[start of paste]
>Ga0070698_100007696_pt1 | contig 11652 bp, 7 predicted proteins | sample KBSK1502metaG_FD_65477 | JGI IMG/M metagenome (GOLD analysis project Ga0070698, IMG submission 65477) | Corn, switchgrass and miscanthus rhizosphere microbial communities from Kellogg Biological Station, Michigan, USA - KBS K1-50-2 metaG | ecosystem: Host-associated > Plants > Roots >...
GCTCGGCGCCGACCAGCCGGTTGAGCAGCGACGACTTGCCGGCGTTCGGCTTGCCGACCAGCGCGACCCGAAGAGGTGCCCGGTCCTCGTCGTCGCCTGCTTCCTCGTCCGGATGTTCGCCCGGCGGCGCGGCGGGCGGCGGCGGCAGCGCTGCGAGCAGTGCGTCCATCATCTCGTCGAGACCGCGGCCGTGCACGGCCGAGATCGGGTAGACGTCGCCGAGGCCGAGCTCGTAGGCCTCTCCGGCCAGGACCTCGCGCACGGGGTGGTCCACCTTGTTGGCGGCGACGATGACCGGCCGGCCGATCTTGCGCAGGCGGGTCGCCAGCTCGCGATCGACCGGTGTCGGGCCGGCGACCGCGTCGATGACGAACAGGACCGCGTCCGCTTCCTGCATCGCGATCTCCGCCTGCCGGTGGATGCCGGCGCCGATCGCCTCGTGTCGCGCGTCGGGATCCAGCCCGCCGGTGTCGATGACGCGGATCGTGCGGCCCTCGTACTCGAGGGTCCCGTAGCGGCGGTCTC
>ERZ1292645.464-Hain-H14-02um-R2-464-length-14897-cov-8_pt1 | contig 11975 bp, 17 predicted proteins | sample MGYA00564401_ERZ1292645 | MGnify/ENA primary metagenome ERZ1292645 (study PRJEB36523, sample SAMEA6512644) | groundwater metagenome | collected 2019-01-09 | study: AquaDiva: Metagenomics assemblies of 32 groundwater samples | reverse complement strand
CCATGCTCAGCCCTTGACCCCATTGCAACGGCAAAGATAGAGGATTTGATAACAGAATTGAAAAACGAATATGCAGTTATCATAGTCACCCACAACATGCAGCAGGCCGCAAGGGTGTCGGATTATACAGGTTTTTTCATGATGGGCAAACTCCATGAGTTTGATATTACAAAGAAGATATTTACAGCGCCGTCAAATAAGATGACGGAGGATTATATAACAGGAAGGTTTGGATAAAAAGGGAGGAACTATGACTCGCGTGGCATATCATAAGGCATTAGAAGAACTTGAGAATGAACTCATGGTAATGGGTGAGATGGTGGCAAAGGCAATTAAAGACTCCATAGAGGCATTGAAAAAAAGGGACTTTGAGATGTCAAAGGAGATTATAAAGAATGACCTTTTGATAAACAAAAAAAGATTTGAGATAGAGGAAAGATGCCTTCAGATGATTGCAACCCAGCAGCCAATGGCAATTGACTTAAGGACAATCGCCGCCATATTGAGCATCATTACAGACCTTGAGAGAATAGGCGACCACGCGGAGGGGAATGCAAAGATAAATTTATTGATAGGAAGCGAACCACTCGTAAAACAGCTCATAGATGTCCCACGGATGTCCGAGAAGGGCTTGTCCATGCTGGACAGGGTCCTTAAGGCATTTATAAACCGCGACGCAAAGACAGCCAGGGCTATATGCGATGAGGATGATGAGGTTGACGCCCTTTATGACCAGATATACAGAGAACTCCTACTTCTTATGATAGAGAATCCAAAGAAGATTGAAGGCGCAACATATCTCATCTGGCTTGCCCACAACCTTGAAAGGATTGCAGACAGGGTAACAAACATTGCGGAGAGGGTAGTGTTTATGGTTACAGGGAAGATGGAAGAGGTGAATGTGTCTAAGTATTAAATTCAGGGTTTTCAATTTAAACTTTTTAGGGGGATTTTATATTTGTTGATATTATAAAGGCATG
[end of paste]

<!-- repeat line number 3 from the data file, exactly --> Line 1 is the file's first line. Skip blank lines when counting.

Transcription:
>ERZ1292645.464-Hain-H14-02um-R2-464-length-14897-cov-8_pt1 | contig 11975 bp, 17 predicted proteins | sample MGYA00564401_ERZ1292645 | MGnify/ENA primary metagenome ERZ1292645 (study PRJEB36523, sample SAMEA6512644) | groundwater metagenome | collected 2019-01-09 | study: AquaDiva: Metagenomics assemblies of 32 groundwater samples | reverse complement strand